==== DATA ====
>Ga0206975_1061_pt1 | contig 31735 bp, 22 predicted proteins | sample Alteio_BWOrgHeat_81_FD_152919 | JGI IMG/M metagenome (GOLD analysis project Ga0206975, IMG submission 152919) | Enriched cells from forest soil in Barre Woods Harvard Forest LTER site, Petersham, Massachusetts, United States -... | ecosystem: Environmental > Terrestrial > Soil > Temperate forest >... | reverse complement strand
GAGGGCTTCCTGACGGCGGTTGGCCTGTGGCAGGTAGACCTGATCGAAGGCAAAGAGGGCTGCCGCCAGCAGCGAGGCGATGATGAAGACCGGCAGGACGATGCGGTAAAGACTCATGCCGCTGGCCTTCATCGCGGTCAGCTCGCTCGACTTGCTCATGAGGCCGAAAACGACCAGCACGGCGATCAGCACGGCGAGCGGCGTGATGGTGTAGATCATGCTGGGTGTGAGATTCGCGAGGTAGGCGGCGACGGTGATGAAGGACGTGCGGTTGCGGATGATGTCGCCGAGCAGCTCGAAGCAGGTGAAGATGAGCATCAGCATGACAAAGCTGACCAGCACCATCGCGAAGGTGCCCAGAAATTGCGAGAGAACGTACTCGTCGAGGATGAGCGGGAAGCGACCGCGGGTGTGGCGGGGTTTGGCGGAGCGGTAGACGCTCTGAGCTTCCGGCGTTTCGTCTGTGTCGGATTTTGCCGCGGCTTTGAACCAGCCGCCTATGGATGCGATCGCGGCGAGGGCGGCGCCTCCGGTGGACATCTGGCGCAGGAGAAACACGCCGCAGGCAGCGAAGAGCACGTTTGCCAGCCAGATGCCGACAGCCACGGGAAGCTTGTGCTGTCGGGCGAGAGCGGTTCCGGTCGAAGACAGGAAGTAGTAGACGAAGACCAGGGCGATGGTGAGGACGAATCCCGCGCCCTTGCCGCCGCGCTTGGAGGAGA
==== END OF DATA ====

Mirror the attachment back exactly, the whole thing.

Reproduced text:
>Ga0206975_1061_pt1 | contig 31735 bp, 22 predicted proteins | sample Alteio_BWOrgHeat_81_FD_152919 | JGI IMG/M metagenome (GOLD analysis project Ga0206975, IMG submission 152919) | Enriched cells from forest soil in Barre Woods Harvard Forest LTER site, Petersham, Massachusetts, United States -... | ecosystem: Environmental > Terrestrial > Soil > Temperate forest >... | reverse complement strand
GAGGGCTTCCTGACGGCGGTTGGCCTGTGGCAGGTAGACCTGATCGAAGGCAAAGAGGGCTGCCGCCAGCAGCGAGGCGATGATGAAGACCGGCAGGACGATGCGGTAAAGACTCATGCCGCTGGCCTTCATCGCGGTCAGCTCGCTCGACTTGCTCATGAGGCCGAAAACGACCAGCACGGCGATCAGCACGGCGAGCGGCGTGATGGTGTAGATCATGCTGGGTGTGAGATTCGCGAGGTAGGCGGCGACGGTGATGAAGGACGTGCGGTTGCGGATGATGTCGCCGAGCAGCTCGAAGCAGGTGAAGATGAGCATCAGCATGACAAAGCTGACCAGCACCATCGCGAAGGTGCCCAGAAATTGCGAGAGAACGTACTCGTCGAGGATGAGCGGGAAGCGACCGCGGGTGTGGCGGGGTTTGGCGGAGCGGTAGACGCTCTGAGCTTCCGGCGTTTCGTCTGTGTCGGATTTTGCCGCGGCTTTGAACCAGCCGCCTATGGATGCGATCGCGGCGAGGGCGGCGCCTCCGGTGGACATCTGGCGCAGGAGAAACACGCCGCAGGCAGCGAAGAGCACGTTTGCCAGCCAGATGCCGACAGCCACGGGAAGCTTGTGCTGTCGGGCGAGAGCGGTTCCGGTCGAAGACAGGAAGTAGTAGACGAAGACCAGGGCGATGGTGAGGACGAATCCCGCGCCCTTGCCGCCGCGCTTGGAGGAGA